Director Greg Homann met playwright Ariel Dorfman when he was doing the eigth annual Nelson Mandela lecture.
Homann was asked to be a guest interviewer for a local paper and once the job was done, Dorfman queried his intense interest in theatre, discovered he was a director (among other things) and told him about a new play he was writing.
That was a few years ago and now (with the help of the Ford Foundation) Delirium will open for its first local season at the Market’s Barney Simon Theatre, after a short preview season, tomorrow night.
If you know anything about Dorfman (think Death and a Maiden), Delirium is soul food for a man deeply entrenched in the world of politics and how everything turns. He’s having fun with this one while at the same time dealing with extremely serious issues.
The play is set on the border of two warring nations – imaginary countries called Tomis and Constanza. An elderly couple (Fiona Ramsay and David Dennis) live on this border and they have taken it upon themselves to bury and catalogue the dead, which they are paid for. Suddenly peace is declared and a border guard (Fezile Mpela) breaks into their home and draws a border line dividing their house in two and declaring that the husband and wife are from different countries though they live in one house.
Delirium, say the pre-publicity notes succinctly, is a pertinent allegory for the ethnic and nationalist divisions we see across the world. “These divides are perhaps at their most astute in a country like post-apartheid South Africa, with the staging an exciting opportunity to highlight the absurdity of man-made boundaries and borders. Set against the backdrop of invented lands at war, the three characters hang on to a series of delusions as a means to survive against the insanity of borders that have been created by state and family.”
But the inventions don’t end there. Dorfman also makes up a language that worms its way into the play in-between the sounds we understand. In a country such as ours with 11 languages, who’ll even blink if another one is added to the mix?
“It’s been delightful,” says Homann, who has been involved with plays and performances as diverse as Mike van Graan’s Brothers in Blood to Pirates of Penzance and still, he’s only in his early thirties.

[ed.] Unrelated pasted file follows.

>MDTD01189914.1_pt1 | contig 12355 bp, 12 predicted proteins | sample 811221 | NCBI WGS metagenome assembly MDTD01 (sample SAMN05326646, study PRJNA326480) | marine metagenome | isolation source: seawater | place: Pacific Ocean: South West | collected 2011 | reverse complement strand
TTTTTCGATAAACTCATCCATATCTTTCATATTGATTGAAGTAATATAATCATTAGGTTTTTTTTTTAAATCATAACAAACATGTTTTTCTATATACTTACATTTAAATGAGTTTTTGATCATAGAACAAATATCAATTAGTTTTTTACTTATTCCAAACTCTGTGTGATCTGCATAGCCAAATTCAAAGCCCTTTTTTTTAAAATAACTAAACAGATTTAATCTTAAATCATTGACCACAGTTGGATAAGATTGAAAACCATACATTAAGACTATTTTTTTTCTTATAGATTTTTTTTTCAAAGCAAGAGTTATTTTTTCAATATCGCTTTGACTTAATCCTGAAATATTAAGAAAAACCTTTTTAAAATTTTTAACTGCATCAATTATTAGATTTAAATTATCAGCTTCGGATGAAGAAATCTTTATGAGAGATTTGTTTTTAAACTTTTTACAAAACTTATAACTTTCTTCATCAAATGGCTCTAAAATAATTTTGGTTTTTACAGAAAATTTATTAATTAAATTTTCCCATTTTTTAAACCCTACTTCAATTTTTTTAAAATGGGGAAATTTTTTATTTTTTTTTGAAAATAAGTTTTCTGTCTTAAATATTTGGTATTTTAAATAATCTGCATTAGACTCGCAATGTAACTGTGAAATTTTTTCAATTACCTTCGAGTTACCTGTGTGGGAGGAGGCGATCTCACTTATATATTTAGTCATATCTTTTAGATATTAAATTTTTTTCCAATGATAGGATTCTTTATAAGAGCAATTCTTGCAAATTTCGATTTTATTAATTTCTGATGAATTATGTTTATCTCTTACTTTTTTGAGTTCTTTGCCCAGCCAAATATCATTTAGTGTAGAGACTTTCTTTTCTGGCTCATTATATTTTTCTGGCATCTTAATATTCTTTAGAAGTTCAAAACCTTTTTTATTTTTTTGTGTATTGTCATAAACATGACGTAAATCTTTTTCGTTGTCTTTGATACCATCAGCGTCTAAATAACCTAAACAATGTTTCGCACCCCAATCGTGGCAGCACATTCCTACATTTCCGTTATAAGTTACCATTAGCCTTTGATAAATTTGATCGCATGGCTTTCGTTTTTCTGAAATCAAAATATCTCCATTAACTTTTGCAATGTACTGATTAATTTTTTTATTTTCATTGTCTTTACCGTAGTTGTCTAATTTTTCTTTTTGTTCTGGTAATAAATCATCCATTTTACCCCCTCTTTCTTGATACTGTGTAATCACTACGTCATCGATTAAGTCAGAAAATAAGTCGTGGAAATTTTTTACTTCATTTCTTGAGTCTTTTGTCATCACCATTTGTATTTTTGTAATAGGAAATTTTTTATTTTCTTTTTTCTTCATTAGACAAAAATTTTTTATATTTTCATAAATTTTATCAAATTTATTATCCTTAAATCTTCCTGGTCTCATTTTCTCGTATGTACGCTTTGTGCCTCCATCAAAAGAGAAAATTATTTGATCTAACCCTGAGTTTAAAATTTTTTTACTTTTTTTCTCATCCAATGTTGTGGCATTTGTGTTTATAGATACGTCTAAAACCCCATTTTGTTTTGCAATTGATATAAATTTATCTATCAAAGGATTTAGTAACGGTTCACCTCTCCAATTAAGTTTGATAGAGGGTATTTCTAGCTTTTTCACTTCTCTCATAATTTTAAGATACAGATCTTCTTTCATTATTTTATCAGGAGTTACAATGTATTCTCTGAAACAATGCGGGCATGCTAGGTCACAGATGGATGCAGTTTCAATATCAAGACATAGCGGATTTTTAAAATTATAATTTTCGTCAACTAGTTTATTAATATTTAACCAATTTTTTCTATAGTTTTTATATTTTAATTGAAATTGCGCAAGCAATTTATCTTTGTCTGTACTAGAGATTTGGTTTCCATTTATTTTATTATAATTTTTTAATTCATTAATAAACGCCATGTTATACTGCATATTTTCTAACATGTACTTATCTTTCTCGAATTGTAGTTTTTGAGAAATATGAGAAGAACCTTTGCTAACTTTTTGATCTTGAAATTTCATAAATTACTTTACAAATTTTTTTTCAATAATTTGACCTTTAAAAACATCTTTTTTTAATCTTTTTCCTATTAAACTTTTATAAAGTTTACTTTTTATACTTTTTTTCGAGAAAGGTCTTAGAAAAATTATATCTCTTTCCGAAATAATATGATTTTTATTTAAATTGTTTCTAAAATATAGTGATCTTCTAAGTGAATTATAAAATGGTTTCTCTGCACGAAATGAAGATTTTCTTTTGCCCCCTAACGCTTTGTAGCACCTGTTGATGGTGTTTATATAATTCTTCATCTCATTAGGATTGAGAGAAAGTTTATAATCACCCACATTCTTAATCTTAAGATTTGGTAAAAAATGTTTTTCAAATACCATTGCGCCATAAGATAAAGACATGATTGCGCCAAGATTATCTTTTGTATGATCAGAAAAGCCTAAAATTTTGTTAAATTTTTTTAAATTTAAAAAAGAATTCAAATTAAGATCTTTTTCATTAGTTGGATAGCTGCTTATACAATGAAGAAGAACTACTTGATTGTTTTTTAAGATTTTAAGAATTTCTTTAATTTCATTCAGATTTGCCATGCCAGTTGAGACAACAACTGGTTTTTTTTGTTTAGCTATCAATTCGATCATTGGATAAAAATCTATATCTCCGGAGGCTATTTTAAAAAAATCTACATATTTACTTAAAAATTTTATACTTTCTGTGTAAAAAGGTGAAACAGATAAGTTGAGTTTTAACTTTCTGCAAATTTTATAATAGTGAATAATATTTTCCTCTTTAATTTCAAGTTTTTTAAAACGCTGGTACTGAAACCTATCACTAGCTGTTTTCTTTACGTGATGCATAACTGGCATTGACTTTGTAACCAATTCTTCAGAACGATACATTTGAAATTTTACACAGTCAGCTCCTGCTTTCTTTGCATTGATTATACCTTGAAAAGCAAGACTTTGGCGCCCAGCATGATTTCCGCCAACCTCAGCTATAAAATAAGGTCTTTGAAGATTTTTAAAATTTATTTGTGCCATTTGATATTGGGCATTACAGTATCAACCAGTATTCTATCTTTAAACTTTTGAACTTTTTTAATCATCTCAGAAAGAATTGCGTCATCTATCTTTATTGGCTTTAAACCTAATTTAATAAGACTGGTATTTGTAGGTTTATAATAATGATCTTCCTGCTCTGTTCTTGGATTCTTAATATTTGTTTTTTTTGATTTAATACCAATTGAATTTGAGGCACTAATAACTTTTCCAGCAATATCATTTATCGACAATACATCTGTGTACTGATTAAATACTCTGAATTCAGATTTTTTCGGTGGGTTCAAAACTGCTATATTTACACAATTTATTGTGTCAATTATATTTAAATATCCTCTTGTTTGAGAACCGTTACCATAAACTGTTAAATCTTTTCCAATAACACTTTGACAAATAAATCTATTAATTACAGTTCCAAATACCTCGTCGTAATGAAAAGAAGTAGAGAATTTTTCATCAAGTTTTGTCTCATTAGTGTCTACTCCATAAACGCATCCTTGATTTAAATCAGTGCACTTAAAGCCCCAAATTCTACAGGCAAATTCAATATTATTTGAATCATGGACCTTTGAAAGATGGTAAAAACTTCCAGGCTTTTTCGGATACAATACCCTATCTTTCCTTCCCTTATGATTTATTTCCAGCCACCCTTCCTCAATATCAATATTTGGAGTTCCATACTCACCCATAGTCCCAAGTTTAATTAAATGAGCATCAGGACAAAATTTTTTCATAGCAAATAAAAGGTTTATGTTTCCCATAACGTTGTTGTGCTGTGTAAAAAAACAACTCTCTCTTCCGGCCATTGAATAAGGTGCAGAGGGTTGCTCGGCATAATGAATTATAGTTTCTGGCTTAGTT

“The piece is playful, but the joy and the comedy are underpinned by some sinister issues at play.”
It’s easy to see where Dorfman finds his fodder. The world is in turmoil on so many levels that mention of the word “Syria”, for example, will explain how absurd borders have become.
Country is a place where its people should feel protected, but that’s no longer the case.
Delirium places the spotlight on the way the world constructs boundaries between countries and families, you can go as large or small as you want to with this one – and Homann urges both.
Nothing is ever as it seems when Dorfman is in command and there are many issues that creep into the piece. A huge bonus for Homann is the cast. Dennis, who worked with him in both previous mentioned pieces, was perfect for this one.
He and Ramsay know each other and have worked on other levels with her coming in as a voice coach, but this is his first experience directing her. “There’s an almost Beckettian quality to the play which is something they play well,” he says.
He’s also charmed by the way the actress has embraced the rawness and roughness of her character.
“It’s not something we’re used to see her doing,” he says.
But she’s playing a strong woman and that’s full-blown Ramsay.
Even though it seems like quite a light work, Dorfman allowed for different approaches. “We could have cast in many different permutations,” says Homann.
He could also have introduced different languages rather than Dorfman’s invented one, all adding to the layers of meaning.
But in the end, he stuck to the playwright’s vision, casting the people on merit rather than pushing a particular formula. He wanted to play around with the way he put it all together. Check the pictures, and you can see we’re almost looking at something like a fairy tale with edge.
“This is one of those plays that seems made for post-apartheid South Africa, but speaks to other parts of the world as well,” says Homann.
He feels, for example, that casting Mpela quotes SA in some way. It’s that kind of work. “Different people will interpret it differently.”
It seems there are so many avenues you can skip down or through, that each audience member will bring their own understanding and interpretation to the work. On the question of identity, for example, Dorfman challenges all of us. “He feels it should be fluid and less rigid than it is seen,” says Homann.
On board is lighting and set designer Denis Hutchinson as well as Jemma Kahn (as costume designer), who made waves with her Epicene Butcher in Grahamstown.
He relies on his design team because in his world and with an architectural background, he’s creating visual pictures with the bodies of the actors on stage. He wants similar visual images to add texture from everyone on board.